Among all the critiques of Denver landing Tyler Lydon with the No. 24 pick in the 2017 NBA Draft that there were broadcast on Thursday night few matched the fervor of former Indiana coach Tom Crean, whose reaction after Lydon was picked was to flatly say, "I don't think he's that good." Crean was part of an NBA Draft livestream broadcast by The Vertical, an online medium led by esteemed NBA reporter Adrian Wojnarowski.
At No. 26 overall, Purdue post player Caleb Swanigan became the highest-picked Boilermaker since Glenn Robinson went No. 1 overall in 1994. He is Purdue's first first-round pick since JaJuan Johnson in 2011. Swanigan's selection made it two consecutive years for Purdue with a player selected, both of them post players. He joins, A.J. Hammons, who was taken No. 46 last year. Despite being a second-round pick, Hammons played 22 NBA games last season with Dallas.
Syracuse, N.Y. -- Syracuse forward Tyler Lydon's decision to enter the NBA Draft early, like many of his young predecessors, drew mixed reactions from Syracuse fans. Some believed Lydon would have been better off staying in school and trying to raise his draft stock, while others see a short earning window for professional athletes and encourage them to start making money as quickly as possible.
Muck Rack makes it simple to find people, tweets, or articles that mention any name, keyword, company, hashtag etc. We've compiled this guide to help you make the most of your search.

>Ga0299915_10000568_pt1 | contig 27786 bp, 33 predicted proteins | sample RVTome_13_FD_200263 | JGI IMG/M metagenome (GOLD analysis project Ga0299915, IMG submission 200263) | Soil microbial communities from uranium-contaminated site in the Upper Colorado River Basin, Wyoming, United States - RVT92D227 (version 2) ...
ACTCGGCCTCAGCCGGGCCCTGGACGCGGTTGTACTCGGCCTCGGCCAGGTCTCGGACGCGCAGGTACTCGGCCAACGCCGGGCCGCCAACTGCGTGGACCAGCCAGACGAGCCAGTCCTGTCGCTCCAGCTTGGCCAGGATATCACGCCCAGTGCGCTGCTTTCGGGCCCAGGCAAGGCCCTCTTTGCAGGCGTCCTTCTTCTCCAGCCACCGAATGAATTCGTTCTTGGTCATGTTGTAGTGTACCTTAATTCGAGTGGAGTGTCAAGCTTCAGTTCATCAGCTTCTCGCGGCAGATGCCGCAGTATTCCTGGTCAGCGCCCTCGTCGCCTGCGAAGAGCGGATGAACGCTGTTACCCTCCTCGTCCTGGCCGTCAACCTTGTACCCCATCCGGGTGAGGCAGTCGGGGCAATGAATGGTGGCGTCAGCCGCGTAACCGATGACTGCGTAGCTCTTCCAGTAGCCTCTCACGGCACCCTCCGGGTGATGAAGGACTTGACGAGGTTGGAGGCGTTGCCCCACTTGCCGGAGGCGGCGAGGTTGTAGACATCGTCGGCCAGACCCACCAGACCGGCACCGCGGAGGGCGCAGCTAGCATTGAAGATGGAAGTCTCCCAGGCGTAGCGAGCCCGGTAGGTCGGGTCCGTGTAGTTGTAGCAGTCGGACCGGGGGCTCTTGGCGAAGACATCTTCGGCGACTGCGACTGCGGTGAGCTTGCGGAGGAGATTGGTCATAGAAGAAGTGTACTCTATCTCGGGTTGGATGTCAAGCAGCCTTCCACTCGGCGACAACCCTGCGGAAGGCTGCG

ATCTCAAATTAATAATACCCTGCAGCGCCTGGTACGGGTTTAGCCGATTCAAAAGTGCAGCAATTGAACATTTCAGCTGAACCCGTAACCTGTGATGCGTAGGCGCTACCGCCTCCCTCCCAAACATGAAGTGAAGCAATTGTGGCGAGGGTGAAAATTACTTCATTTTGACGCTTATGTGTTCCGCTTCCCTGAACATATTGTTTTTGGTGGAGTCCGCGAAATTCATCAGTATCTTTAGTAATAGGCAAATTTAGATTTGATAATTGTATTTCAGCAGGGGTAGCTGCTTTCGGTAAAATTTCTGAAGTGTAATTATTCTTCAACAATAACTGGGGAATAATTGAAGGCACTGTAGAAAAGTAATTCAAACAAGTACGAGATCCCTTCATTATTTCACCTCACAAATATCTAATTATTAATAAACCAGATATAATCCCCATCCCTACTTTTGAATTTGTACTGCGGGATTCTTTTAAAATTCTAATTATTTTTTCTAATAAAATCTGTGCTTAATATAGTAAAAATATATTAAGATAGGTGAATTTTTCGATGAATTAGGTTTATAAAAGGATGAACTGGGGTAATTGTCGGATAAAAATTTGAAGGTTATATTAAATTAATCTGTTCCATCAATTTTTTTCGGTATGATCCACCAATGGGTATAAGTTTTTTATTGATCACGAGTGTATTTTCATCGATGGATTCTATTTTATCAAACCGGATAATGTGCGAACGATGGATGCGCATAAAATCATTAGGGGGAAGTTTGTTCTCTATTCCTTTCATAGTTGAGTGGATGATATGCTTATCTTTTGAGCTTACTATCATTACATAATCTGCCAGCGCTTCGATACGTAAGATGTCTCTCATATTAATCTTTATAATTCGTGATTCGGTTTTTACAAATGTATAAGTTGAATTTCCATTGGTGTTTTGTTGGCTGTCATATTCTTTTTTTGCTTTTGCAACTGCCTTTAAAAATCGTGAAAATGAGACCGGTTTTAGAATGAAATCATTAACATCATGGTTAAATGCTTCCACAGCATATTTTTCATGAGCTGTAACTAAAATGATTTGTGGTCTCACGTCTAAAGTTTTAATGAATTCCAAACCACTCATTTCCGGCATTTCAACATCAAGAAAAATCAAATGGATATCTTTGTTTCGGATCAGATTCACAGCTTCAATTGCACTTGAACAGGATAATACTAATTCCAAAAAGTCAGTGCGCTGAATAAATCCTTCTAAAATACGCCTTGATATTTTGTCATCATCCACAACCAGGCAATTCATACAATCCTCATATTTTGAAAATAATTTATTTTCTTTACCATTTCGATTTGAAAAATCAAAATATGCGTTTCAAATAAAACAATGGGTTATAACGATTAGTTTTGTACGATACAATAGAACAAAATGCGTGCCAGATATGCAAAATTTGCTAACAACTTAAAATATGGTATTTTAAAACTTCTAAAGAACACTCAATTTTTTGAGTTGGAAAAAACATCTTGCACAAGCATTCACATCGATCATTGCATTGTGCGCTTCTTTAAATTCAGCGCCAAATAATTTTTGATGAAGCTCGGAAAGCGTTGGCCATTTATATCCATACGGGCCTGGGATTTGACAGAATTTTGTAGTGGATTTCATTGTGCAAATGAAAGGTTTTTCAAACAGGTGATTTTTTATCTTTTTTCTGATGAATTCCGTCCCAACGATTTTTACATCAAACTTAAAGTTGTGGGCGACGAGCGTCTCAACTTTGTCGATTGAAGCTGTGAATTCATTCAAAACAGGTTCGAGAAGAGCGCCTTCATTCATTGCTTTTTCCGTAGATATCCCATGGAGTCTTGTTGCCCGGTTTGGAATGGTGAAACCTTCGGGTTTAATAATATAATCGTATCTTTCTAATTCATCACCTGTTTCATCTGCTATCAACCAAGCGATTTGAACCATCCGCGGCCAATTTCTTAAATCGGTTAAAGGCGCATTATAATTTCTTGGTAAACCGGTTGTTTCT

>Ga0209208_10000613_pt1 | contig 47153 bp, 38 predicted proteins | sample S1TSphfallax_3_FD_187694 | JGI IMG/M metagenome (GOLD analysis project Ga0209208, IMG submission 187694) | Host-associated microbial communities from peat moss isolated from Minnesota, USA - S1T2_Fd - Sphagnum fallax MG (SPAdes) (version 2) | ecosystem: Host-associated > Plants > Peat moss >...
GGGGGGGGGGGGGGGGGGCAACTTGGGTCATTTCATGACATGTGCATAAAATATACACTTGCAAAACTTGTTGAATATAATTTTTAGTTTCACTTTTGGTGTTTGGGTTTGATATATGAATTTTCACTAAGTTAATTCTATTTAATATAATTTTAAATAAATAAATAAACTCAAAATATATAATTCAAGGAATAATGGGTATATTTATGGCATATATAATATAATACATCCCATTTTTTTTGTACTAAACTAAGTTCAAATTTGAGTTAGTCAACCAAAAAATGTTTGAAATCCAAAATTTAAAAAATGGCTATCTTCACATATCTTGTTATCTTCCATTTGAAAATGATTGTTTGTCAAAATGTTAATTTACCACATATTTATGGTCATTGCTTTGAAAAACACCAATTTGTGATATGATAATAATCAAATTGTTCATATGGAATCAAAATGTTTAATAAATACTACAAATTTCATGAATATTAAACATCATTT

Selecting a term
Start searching tweets, articles from media outlets, articles mentioned in tweets, journalists'
names, titles and bios with some suggested searches:
Companies or Topics (e.g. iPhone, Microsoft)
Phrases (e.g. "cloud computing") — use quotes to keep the terms together
Twitter handles (e.g. @username) — returns those who have mentioned or replied to
Names (e.g. "David Pogue")
Hashtags (e.g. #sxsw, #london2012)
Bio details (e.g. vegan, Olympics, father)
Muck Rack's Advanced Search allows for many boolean operators.
Find results that mention multiple specified terms, use AND or
+. For example, ensure each result contains both Elon Musk and Mark Zuckerberg by
searching Obama AND Romney or Obama + Romney.
Use the operators OR or , to broaden your search when you'd like either of
multiple terms to appear in results. (This is the default behavior of our search when no operators
are used.) For example, search for democrat OR republican to find results that refer to
Democrats and/or Republicans.
Use NOT or - to subtract results from your search. For
example, searching Disney will yield results about the Walt Disney Company as well as Walt Disney
World Resort. To exclude mentions of Disney World, search for Disney -World or Disney
When using one of these operators with a phrase, enclose it in quotation marks. For example, you can
find results about smartphones excluding Apple's iPhone 4S by searching smartphone -"iPhone
Exact case matching or punctuation
If you're searching for a brand name or keyword that relies on specific punctuation marks or capitalization, you can
find results that match your exact query by adding matchcase: before the keyword you're searching for, like matchcase:E*TRADE .
Use parentheses to separate multiple
boolean phrases. For example, to find journalists talking about having fun in Disney World or
Disneyland, search for ("disney world" OR disneyland) AND fun.
An asterisk can be used to search for any variation of a root word truncated by the asterisk. For example, searching for admin* will return results for administrator, administration, administer, administered, etc.
A near operator is an AND operator where you can control the distance between the words. You can vary the distance the near operation uses by adding a forward slash and number (between 0-99) such as strawberries NEAR/10 "whipped cream", which means the strawberries must exist within 10 words of "whipped cream".